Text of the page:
In this keynote address, Charles will discuss:

  • What is personalised learning? From theory to practice
  • What does personalisation mean for collaboration?
  • Future models of learning.

The key messages that will come across from this keynote address will include: Personalised learning is not a utopian concept. Rather it can be done in practice. It solves problems rather than being ideological and it is not about viewing young people as consumers. The aim of personalised learning should be to turn young people and parents into investors in learning, providing choice and voice as a route to motivation and commitment. Young children should therefore be regarded as the great untapped resource of the learning system.

He will further argue that the building blocks of schools can become obstacles and therefore schools cannot act alone but need to collaborate. The discussion will also consider why collaboration needs to begin with pre-school and also includes external school influences.

Charles will also speculate about the future of learning asking pertinent questions such as:

  • What if the curriculum changed each month, tailored to different places and people?
  • What if education were organised like computer games? Or eBay?
  • What if there was mass peer-to-peer, self-organised learning?
  • And if it does look like this, what does it take to lead that?

Finally, he will identify some of the key challenges for Scotland in the context of Curriculum for Excellence and Glow.

Loved the YouTube anecdote, and the person in the audience who had the quick thinking to find the clip...

The I CAN generation...

Importance of relationships, and the work of Derek Wise at Cramlington School

Learning "with" others...

Watch the presentation at the LTSCOTLAND site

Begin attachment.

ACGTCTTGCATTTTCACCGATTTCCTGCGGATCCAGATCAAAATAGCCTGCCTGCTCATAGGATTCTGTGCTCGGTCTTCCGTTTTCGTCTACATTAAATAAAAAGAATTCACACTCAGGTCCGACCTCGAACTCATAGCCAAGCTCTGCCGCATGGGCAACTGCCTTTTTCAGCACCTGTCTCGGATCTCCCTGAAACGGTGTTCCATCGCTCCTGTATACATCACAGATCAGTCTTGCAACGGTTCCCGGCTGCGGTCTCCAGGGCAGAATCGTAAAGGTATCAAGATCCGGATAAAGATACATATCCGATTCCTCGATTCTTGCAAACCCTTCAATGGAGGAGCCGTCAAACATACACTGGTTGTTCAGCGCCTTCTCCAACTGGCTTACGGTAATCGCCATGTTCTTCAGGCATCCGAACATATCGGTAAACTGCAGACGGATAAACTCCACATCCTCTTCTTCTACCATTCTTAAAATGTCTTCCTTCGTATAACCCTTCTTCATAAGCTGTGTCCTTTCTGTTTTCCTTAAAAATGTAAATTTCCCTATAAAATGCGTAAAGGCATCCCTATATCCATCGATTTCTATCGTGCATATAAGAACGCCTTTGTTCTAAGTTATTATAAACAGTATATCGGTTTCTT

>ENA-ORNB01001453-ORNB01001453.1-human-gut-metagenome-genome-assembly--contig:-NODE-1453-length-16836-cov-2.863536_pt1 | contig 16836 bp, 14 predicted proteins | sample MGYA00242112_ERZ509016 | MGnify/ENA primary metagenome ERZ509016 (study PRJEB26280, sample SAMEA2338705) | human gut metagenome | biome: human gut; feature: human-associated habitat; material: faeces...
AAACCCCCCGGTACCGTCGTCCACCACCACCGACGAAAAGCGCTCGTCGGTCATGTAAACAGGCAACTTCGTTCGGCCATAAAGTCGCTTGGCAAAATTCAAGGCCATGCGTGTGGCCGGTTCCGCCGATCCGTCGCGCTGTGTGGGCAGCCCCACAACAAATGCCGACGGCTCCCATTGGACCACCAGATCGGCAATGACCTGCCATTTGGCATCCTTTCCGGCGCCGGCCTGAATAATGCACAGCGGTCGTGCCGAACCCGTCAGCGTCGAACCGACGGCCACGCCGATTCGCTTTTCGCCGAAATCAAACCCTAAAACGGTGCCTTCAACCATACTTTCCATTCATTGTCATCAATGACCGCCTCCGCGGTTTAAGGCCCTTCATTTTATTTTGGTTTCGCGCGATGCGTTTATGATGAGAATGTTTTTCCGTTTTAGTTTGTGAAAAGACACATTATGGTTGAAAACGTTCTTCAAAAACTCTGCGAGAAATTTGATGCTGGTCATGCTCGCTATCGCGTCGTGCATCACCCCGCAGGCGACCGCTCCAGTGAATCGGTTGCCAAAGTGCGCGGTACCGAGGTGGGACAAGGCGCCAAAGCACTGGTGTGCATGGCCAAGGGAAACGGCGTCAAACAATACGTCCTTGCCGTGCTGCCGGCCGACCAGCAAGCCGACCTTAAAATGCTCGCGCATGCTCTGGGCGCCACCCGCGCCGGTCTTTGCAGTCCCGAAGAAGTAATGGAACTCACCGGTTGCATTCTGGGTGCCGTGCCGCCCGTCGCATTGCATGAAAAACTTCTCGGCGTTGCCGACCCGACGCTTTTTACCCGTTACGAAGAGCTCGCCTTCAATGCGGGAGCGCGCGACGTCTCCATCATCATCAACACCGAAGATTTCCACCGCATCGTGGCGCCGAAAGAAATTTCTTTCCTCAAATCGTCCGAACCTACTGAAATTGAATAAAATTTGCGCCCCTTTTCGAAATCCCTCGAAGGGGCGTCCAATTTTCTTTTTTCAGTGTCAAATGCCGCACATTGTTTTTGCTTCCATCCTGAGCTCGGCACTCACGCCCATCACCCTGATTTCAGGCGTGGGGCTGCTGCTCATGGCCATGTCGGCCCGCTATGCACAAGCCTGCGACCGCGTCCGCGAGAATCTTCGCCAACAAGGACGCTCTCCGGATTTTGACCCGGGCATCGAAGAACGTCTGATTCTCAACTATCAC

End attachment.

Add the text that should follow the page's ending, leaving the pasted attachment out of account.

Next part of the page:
Ewan's Seminar @ SECC

Ewan McIntosh

Channel 4

21st Century Professional Networking: 10.30 at SECC


Blogged as it happened by "the geek at the back who's the only one with a laptop open..." ;)

Any errors in the semantics of what Ewan said are entirely mine...

Referred to Richard Teese Keynote from yesterday: "If you're a teacher you need a personal and professional network."
Proving that it works is an issue: no data which actually supports the idea that it's "worth it"
If used, it changes practice for the better. The users "know" that it does.

Not too many tools mentioned.
3 tools included, and "6 weeks deadline" to do it or you'll never do it...
Trying to satisfy students with the same materials that had been used in the 1980's - need to move the curriculum / pedagogy on...
"Don't tell the dinosaurs the meteors are coming "

BECTa research on use of social media (interviewed hundreds of learners)
Co-ordinating activity (and firming up plans)
News Map: Worldmapper.... 90% of AV output from LA based media

School closure campaigns: Facebook

Networking
Showed connections relating to the media and the classroom....
Media literacy: can't edit the Internet: once up it stays up....
Teachers as gatekeepers can be negative: look at technology or new pedagogy
Writing a small aspect of the way that people communicate.
Gatekeepers can also OPEN the gate as well as CLOSE it.
Digital immigrants / natives nonsense - children didn't grow up with the internet as it exists now
Everyone STILL has to learn.
Number 1 factor is the teacher.
The quality of an education system cannot exceed the quality of its teachers.
S. Korea / USA - recruitment of graduates into the teaching profession: action research - teachers need to be involved in their profession and pedagogy.

The only way to improve outcomes is to improve instruction.

Delivering for every child
Concern about the middle band: "only got 3 colours of paper..."

1. Ordinary tools, extraordinary effects
Tanya Byron mentioned that the technology itself is not transformative
Clay Shirky: technologically boring tools create change...
E-mail...
Filtering: also mentioned at Teachmeet: breaking up words, spelling errors...
"Small passionate communities" - online communities of practice
GLOW: small 'villages'

Digital media